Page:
View our March 2017 Nine on the Line with CJ Hamm.

Doug Levy

Feast

“Our menu changes each month, but in Feast’s infancy, there was once a dockworkers’ strike in Los Angeles, and we weren’t able to get the halloumi cheese we use for our Feast grilled cheese sandwich. The sandwich — seared halloumi cheese with honey-roasted eggplant, shaved red onion and roasted tomato —  had been a favorite of our earlier regular guests, and there was so much outcry that we promised that, once we were able to get the cheese again, a brined sheep’s milk cheese from Cypress, that we’d never take it off the menu again.

I’d love to have no sacred cows on the menu, but that dish and our chocolate truffle cookies are the only two dishes who thus far haven’t been kicked off, despite the fact that we’ve now offered over 250 different menus since we’ve opened.”

View our September 2017 Nine on the Line with Doug Levy.

Kyle Nottingham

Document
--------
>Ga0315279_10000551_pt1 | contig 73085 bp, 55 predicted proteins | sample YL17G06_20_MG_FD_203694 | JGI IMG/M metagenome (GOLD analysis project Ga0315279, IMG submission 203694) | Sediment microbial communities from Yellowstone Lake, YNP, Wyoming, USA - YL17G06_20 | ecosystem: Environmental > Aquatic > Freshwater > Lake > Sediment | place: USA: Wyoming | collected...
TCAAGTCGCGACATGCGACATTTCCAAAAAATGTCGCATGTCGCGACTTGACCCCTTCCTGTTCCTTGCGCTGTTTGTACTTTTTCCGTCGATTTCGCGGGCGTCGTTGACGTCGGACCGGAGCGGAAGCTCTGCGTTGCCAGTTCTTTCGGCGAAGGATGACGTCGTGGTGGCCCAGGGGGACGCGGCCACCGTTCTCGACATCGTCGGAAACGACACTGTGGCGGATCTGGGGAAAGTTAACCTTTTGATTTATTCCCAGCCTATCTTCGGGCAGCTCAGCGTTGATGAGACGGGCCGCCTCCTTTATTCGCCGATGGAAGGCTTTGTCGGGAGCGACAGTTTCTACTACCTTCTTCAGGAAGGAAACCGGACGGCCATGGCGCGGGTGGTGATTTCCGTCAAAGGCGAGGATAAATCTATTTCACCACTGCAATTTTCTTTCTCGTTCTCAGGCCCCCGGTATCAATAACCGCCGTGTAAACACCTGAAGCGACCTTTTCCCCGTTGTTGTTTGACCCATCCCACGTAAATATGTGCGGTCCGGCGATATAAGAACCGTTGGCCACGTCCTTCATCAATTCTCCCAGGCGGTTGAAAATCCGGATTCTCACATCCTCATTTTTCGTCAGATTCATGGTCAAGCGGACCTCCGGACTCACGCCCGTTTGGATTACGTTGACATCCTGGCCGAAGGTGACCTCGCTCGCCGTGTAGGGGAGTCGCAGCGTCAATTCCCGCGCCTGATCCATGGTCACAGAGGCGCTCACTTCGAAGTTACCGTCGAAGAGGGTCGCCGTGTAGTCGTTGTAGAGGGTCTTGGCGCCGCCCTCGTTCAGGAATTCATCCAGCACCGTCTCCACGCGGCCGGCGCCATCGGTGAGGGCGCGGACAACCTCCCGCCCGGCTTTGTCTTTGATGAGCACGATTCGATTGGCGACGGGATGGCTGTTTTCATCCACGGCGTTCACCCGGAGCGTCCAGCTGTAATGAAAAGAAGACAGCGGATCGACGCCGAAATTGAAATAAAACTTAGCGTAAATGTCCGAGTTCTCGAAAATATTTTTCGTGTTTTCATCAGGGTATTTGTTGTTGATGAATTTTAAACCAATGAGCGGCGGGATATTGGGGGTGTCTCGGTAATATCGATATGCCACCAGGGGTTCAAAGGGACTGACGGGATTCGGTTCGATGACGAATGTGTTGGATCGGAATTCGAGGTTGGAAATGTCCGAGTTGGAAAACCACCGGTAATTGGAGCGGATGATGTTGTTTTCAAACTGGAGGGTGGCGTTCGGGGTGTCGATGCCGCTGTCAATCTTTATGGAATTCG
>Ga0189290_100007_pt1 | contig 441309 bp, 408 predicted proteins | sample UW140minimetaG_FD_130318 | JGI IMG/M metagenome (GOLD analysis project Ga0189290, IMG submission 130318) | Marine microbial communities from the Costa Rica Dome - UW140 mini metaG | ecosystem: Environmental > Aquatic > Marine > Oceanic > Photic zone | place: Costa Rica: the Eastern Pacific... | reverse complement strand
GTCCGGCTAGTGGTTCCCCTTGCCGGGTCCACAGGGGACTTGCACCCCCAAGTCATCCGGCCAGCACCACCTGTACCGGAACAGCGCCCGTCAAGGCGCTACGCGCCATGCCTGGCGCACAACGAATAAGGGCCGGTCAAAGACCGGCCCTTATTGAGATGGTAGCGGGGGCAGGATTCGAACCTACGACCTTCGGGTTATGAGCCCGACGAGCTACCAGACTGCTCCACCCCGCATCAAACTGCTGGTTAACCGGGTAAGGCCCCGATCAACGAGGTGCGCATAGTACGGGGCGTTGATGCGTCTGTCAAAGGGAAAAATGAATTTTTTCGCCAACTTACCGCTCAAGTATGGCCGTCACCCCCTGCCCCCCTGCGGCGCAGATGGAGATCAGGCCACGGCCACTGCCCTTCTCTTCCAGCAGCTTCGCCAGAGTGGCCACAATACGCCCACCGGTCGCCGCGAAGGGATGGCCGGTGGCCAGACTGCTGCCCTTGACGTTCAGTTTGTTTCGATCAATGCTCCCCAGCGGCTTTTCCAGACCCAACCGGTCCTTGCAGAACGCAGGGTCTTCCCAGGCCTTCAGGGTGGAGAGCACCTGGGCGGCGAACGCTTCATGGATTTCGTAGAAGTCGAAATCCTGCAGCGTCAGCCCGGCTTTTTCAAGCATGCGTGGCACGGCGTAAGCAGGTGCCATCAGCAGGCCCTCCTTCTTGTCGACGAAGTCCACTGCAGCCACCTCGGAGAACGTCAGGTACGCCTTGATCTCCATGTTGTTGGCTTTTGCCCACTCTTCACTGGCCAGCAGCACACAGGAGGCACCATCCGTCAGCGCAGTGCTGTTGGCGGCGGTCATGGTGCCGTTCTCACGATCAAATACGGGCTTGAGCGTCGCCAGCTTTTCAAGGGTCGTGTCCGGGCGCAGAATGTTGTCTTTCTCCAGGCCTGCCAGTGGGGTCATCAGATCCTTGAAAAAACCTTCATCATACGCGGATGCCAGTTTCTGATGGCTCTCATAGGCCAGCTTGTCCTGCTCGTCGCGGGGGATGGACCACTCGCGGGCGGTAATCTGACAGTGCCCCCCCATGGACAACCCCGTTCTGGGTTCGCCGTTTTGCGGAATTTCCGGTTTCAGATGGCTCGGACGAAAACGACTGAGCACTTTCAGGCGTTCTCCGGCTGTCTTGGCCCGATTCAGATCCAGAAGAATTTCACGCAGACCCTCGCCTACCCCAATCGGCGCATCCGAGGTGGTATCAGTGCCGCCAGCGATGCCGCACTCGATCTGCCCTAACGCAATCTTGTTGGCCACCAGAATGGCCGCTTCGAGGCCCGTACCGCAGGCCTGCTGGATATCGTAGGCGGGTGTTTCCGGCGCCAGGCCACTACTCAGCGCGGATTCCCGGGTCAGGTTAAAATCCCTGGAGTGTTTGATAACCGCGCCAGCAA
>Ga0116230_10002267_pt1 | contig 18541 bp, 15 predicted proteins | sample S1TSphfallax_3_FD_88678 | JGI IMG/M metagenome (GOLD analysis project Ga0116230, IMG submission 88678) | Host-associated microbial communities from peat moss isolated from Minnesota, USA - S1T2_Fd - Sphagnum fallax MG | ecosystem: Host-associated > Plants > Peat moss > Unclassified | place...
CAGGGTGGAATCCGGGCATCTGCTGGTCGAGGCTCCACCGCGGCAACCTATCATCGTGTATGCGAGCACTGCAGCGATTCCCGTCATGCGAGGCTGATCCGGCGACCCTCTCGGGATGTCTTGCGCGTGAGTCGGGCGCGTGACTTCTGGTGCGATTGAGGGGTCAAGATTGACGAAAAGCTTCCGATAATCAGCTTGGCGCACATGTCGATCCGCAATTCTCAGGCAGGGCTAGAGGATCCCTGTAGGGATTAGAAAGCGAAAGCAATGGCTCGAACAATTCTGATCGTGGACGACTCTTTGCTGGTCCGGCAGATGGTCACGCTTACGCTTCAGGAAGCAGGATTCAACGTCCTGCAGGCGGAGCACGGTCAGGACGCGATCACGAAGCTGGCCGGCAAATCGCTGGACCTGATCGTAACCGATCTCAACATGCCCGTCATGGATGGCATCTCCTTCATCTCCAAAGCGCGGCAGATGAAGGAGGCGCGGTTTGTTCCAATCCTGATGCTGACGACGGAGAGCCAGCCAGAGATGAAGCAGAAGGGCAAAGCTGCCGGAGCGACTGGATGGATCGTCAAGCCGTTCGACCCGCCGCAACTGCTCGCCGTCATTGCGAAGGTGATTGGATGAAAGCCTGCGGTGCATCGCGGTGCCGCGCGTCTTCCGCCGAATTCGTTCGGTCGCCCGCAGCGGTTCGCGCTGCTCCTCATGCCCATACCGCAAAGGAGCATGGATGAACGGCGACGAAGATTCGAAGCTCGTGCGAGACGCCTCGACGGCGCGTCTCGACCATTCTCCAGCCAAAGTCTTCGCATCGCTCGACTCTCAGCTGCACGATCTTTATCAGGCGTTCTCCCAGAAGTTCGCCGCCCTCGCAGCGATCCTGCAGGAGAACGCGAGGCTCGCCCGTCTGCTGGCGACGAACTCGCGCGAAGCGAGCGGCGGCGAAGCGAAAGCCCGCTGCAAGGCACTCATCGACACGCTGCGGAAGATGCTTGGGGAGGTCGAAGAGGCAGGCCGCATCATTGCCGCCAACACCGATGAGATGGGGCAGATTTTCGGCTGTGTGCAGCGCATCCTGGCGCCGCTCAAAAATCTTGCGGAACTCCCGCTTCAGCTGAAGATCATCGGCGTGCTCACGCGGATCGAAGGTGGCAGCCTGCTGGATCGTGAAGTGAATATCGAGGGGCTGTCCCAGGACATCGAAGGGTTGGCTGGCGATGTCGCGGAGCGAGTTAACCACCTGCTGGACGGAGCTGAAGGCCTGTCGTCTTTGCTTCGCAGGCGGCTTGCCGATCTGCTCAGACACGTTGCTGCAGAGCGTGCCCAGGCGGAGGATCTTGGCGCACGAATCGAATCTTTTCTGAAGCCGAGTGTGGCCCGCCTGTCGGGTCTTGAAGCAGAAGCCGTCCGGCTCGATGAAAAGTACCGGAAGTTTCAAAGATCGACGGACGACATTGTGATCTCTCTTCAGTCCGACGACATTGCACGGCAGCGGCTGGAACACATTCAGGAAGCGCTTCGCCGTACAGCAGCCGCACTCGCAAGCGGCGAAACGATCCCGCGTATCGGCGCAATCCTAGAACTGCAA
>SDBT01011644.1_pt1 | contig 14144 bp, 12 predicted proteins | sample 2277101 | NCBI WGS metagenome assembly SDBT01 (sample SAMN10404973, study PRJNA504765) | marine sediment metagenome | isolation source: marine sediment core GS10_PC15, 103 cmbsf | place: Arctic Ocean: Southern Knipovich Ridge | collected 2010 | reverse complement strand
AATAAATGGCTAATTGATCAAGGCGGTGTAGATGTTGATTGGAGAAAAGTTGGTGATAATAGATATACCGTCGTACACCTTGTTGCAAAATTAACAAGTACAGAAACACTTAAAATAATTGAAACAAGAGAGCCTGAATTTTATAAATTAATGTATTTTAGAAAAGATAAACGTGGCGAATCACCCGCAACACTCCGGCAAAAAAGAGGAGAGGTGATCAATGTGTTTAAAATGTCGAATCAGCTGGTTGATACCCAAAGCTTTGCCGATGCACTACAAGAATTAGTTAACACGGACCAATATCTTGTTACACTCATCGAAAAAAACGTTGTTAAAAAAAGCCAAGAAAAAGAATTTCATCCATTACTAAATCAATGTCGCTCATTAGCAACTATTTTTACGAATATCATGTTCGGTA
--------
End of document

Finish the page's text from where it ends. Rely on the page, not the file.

Commoner & Co. • Prep & Pastry

“I’ve always told my crews that no item is ‘sacred’ on any menu. To progress, dishes must evolve and get better and better each time you do them. I have only reached a ‘final form’ on a couple of dishes where I thought they were absolutely perfect and then once they reach that point, it’s time to start all over again.

Some dishes, though, that have been incredibly popular that I’ll let live on for a couple more seasons are:

Chorizo Mac & Cheese. An homage to my beginnings in the industry on our menu at Commoner & Co. This dish reminds me of the first time I tasted real handmade mac at Montana Ave (my first job in a kitchen). With the addition of warm heat from the local chorizo, it really sets it off. It has quickly become a staple in the neighborhood.

Everything Croissant Sandwich at Prep & Pastry (Credit: Jackie Tran)

Everything Croissant Sandwich at Prep & Pastry (Credit: Jackie Tran)